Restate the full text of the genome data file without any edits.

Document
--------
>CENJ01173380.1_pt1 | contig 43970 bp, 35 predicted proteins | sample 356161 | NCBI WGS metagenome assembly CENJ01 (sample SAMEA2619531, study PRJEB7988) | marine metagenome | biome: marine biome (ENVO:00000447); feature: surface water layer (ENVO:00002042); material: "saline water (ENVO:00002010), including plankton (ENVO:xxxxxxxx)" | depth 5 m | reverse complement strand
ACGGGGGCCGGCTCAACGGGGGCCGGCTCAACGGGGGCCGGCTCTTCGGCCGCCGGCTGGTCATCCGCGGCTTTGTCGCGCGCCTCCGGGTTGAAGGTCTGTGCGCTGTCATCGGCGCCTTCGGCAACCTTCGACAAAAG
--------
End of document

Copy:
>CENJ01173380.1_pt1 | contig 43970 bp, 35 predicted proteins | sample 356161 | NCBI WGS metagenome assembly CENJ01 (sample SAMEA2619531, study PRJEB7988) | marine metagenome | biome: marine biome (ENVO:00000447); feature: surface water layer (ENVO:00002042); material: "saline water (ENVO:00002010), including plankton (ENVO:xxxxxxxx)" | depth 5 m | reverse complement strand
ACGGGGGCCGGCTCAACGGGGGCCGGCTCAACGGGGGCCGGCTCTTCGGCCGCCGGCTGGTCATCCGCGGCTTTGTCGCGCGCCTCCGGGTTGAAGGTCTGTGCGCTGTCATCGGCGCCTTCGGCAACCTTCGACAAAAG